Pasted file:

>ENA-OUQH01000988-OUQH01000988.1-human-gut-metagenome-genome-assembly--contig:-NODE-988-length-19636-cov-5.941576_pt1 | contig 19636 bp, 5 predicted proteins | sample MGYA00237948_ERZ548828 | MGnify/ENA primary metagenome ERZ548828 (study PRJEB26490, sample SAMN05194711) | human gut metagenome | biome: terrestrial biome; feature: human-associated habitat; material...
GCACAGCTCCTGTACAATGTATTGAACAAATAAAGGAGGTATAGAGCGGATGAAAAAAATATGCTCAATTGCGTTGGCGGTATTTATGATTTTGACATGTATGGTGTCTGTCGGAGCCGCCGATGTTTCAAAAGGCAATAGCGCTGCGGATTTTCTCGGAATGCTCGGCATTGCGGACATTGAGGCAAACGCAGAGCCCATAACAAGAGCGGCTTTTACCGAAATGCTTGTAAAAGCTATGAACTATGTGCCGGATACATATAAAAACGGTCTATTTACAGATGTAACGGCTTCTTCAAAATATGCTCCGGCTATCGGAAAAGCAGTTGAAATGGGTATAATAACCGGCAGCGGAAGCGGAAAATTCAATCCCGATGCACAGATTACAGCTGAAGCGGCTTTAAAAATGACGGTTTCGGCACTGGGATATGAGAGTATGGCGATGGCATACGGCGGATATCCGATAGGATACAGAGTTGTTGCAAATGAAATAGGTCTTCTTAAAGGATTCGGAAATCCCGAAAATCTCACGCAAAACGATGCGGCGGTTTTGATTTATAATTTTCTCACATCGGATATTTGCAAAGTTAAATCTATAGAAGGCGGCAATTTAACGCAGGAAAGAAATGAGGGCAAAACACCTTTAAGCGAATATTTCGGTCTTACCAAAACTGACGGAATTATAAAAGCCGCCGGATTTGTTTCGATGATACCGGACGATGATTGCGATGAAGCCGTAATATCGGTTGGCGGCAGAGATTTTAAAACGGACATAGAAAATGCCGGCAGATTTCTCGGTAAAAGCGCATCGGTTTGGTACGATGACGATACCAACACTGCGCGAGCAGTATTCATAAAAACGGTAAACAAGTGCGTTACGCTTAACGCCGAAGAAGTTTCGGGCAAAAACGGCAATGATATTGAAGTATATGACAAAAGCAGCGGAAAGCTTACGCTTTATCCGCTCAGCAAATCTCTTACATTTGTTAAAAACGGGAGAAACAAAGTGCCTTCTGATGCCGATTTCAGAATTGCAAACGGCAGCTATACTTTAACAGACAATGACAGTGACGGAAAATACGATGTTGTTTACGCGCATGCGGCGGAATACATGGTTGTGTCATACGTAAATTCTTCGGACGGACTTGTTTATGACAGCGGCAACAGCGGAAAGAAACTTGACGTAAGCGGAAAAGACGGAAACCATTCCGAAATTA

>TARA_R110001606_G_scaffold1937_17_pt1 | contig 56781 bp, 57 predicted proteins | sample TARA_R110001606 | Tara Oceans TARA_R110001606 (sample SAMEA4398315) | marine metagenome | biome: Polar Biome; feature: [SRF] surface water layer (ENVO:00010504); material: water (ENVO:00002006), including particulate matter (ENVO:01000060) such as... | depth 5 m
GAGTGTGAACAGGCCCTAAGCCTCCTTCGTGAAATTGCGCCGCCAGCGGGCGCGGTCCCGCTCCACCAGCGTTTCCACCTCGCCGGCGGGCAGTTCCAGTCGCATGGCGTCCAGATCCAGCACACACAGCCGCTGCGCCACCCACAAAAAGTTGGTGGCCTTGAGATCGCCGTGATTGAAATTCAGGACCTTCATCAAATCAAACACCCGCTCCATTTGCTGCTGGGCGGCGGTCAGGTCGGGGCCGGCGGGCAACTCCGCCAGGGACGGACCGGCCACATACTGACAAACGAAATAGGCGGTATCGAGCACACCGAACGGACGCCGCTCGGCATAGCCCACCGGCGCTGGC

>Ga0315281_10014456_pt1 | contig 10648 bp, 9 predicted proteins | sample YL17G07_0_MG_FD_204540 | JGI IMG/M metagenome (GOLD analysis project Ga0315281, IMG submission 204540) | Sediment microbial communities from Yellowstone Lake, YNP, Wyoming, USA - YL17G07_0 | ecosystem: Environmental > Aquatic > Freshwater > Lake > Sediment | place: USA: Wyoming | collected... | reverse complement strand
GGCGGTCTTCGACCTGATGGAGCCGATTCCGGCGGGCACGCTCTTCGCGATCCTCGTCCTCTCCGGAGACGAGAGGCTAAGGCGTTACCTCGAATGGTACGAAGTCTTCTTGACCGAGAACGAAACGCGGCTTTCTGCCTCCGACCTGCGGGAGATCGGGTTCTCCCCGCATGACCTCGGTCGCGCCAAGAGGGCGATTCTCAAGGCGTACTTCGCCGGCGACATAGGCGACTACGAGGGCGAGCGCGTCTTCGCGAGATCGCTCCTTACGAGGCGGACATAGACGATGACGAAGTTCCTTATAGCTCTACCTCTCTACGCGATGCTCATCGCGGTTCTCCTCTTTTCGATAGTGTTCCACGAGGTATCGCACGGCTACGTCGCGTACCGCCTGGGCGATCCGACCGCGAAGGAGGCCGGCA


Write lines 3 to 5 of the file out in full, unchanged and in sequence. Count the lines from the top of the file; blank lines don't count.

>TARA_R110001606_G_scaffold1937_17_pt1 | contig 56781 bp, 57 predicted proteins | sample TARA_R110001606 | Tara Oceans TARA_R110001606 (sample SAMEA4398315) | marine metagenome | biome: Polar Biome; feature: [SRF] surface water layer (ENVO:00010504); material: water (ENVO:00002006), including particulate matter (ENVO:01000060) such as... | depth 5 m
GAGTGTGAACAGGCCCTAAGCCTCCTTCGTGAAATTGCGCCGCCAGCGGGCGCGGTCCCGCTCCACCAGCGTTTCCACCTCGCCGGCGGGCAGTTCCAGTCGCATGGCGTCCAGATCCAGCACACACAGCCGCTGCGCCACCCACAAAAAGTTGGTGGCCTTGAGATCGCCGTGATTGAAATTCAGGACCTTCATCAAATCAAACACCCGCTCCATTTGCTGCTGGGCGGCGGTCAGGTCGGGGCCGGCGGGCAACTCCGCCAGGGACGGACCGGCCACATACTGACAAACGAAATAGGCGGTATCGAGCACACCGAACGGACGCCGCTCGGCATAGCCCACCGGCGCTGGC

>Ga0315281_10014456_pt1 | contig 10648 bp, 9 predicted proteins | sample YL17G07_0_MG_FD_204540 | JGI IMG/M metagenome (GOLD analysis project Ga0315281, IMG submission 204540) | Sediment microbial communities from Yellowstone Lake, YNP, Wyoming, USA - YL17G07_0 | ecosystem: Environmental > Aquatic > Freshwater > Lake > Sediment | place: USA: Wyoming | collected... | reverse complement strand